Thomas Jefferson Papers
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To Thomas Jefferson from David Humphreys, 21 May 1791

From David Humphreys

Lisbon, 21 May 1791. Sends English papers. From talks with De Pinto and others, peace more expected to prevail than formerly. But newly arrived vessels from north bring nothing definite. By direct accounts from Paris at end of April, he finds tumults have subsided, Lafayette again in command of national guard, and his popularity and triumph complete despite English prophecies. The mischievous intrigues of the anti-constitutional faction react against them. “With unanimity and perseverance on the part of the Patriots, the French nation cannot fail of becoming more happy, powerful and glorious than any other on this Continent.”

Meantime, he is pleased to belong to a nation “whose name is, at each succeeding time, pronounced with more and more respect, throughout the European World. Mankind begin to believe in the excellence and stability of our Government. Every day discovers fresh proofs, of enterprize and resources, flattering to the character of our Country.” A few days ago, when captains of American ships showed satisfaction at appointment of minister, the largest merchantman fired a federal salute and displayed American flags. She belongs to a foreigner and trades with Baltic under American papers and captain “because the premium of Insurance and expense of Navigation are cheaper than they would be under other Colours.”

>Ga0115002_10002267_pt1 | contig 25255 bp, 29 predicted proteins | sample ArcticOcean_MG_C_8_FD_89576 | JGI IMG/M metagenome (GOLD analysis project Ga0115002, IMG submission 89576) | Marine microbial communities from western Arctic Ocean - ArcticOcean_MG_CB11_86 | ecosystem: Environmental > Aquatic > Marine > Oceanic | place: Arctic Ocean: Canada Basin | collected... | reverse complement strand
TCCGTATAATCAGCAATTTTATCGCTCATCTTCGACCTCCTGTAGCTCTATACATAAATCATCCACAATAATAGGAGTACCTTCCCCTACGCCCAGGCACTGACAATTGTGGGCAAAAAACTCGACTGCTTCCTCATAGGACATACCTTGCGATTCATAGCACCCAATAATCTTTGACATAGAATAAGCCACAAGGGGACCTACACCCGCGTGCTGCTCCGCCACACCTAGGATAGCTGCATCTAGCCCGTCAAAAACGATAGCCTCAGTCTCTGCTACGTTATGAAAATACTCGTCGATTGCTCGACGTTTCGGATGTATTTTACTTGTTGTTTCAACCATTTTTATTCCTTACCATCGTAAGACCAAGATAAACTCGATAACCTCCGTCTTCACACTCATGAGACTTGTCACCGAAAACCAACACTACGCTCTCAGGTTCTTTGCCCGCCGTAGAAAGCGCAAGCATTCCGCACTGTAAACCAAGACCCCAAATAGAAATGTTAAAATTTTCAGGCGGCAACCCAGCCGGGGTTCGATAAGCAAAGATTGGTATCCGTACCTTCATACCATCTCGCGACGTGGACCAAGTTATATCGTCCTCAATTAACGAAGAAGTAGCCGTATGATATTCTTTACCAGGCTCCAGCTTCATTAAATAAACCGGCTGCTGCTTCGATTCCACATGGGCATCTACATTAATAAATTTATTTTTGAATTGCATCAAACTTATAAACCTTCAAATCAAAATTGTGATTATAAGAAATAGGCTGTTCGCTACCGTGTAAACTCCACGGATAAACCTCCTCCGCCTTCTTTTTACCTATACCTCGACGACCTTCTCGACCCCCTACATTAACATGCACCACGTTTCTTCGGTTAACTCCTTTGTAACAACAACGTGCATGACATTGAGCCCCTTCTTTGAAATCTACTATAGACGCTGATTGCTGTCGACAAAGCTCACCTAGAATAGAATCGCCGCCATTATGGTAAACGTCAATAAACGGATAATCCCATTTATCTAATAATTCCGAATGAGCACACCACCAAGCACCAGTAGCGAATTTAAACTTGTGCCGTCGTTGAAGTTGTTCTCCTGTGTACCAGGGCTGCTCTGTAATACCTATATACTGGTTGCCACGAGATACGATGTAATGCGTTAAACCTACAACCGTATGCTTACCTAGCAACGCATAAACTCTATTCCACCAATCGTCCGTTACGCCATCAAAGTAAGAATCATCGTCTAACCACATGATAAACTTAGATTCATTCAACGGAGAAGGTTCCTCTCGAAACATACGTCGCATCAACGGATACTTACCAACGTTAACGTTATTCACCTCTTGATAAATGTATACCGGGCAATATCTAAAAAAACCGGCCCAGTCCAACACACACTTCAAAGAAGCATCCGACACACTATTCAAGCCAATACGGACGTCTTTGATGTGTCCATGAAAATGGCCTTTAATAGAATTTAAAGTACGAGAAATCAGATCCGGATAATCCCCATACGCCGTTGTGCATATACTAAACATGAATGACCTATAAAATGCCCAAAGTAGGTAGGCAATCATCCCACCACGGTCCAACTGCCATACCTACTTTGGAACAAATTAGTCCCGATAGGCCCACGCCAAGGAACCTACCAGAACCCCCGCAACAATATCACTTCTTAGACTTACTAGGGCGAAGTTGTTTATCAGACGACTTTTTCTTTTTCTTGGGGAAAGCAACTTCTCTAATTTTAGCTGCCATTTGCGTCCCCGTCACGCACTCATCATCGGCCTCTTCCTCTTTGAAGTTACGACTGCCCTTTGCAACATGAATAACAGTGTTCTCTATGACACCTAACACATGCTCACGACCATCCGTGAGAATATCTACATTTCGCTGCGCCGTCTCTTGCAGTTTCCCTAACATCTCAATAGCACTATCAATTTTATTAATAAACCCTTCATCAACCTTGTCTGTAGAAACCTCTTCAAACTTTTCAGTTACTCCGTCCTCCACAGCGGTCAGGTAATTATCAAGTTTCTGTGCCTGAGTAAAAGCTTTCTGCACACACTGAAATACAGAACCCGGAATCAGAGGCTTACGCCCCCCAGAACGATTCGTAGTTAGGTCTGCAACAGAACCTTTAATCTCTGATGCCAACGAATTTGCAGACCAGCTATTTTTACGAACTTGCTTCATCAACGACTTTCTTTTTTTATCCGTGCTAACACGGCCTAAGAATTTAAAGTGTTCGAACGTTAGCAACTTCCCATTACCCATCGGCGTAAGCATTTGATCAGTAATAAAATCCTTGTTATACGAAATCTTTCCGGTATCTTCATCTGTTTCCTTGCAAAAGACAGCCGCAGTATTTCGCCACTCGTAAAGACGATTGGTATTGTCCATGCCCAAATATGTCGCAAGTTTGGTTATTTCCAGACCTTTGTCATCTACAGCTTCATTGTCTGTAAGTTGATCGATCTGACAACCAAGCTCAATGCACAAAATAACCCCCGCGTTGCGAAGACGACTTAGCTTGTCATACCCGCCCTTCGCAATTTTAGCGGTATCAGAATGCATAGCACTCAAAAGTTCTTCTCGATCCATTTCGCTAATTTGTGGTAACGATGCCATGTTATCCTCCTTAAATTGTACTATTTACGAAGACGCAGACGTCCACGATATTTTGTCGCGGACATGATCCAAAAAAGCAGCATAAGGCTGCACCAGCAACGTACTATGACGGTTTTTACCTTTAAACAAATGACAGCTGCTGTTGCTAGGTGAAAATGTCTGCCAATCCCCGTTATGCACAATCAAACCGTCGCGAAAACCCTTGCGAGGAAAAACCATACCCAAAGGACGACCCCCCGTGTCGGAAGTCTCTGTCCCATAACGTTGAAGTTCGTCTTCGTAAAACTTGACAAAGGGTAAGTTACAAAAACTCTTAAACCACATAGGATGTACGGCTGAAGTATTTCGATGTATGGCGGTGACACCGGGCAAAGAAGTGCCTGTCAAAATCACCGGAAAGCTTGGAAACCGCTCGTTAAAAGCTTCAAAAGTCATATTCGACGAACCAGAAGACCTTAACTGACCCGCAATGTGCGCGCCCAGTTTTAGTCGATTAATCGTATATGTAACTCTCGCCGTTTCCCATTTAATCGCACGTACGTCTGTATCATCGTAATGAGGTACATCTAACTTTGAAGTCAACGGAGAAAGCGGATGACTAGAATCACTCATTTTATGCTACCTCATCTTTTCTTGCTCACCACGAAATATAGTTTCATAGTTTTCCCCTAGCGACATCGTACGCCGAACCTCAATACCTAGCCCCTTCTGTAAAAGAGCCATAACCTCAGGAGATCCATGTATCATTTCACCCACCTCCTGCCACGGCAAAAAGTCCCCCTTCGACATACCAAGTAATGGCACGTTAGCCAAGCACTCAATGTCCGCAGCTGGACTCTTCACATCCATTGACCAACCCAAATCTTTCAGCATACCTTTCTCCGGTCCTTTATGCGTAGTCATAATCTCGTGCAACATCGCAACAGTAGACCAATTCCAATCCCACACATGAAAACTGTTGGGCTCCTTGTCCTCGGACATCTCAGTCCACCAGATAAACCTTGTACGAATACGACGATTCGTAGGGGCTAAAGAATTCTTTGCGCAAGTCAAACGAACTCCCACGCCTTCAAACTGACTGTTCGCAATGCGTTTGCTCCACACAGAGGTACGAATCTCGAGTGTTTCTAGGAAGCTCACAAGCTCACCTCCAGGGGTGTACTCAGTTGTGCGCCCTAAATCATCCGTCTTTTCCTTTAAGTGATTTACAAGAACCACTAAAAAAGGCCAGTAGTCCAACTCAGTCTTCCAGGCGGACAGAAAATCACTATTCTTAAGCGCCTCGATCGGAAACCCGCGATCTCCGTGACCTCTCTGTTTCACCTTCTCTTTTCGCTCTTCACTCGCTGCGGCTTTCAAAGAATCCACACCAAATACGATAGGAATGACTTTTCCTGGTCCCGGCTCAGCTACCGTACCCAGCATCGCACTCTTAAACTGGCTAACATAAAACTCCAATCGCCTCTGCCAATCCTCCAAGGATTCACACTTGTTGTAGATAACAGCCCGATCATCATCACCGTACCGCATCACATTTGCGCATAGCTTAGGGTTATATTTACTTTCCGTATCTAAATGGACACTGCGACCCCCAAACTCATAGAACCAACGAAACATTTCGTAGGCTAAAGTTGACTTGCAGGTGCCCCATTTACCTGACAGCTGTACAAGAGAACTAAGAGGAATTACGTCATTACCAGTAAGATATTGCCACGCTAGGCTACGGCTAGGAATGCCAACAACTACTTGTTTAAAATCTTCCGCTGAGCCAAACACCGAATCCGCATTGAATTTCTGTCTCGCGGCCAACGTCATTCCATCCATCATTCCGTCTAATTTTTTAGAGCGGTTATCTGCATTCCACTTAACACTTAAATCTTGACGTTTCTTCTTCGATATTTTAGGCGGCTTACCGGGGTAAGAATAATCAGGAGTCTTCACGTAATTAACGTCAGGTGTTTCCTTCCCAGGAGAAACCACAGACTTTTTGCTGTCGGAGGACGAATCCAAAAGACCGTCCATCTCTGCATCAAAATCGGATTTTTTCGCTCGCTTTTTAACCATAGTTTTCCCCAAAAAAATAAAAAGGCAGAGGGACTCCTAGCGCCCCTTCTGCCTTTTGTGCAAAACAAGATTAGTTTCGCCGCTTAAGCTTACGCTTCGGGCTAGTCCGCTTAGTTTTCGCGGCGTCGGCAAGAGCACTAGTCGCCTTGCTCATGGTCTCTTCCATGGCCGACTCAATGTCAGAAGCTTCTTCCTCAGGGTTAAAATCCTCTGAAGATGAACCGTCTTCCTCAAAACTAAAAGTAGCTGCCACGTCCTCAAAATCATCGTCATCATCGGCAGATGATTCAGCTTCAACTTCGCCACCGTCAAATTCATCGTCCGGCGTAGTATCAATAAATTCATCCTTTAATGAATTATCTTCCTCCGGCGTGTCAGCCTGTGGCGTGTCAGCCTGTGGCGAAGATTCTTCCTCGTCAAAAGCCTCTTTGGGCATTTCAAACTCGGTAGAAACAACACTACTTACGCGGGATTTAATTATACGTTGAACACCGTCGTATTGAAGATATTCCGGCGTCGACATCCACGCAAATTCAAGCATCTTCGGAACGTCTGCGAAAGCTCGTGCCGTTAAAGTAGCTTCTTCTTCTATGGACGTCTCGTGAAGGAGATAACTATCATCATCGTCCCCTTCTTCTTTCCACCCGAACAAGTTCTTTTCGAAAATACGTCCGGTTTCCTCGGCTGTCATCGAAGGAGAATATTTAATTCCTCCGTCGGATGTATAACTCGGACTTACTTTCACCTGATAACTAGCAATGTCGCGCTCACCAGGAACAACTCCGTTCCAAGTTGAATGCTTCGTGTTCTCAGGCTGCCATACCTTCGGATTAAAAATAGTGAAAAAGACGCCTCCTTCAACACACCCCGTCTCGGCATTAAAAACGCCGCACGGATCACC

He attributes to rising reputation of America civilities he has everywhere received. Two or three days before being presented, he called on De Challon, French ambassador, with introduction from Marquis de la Luzerne, and on Walpole, British minister, with one from Lord St. Helens. Both were “extremely polite,” and on 13th Walpole presented him to the diplomatic corps in the Queen’s antechamber. Every person in that body returned his visit before the end of the second day.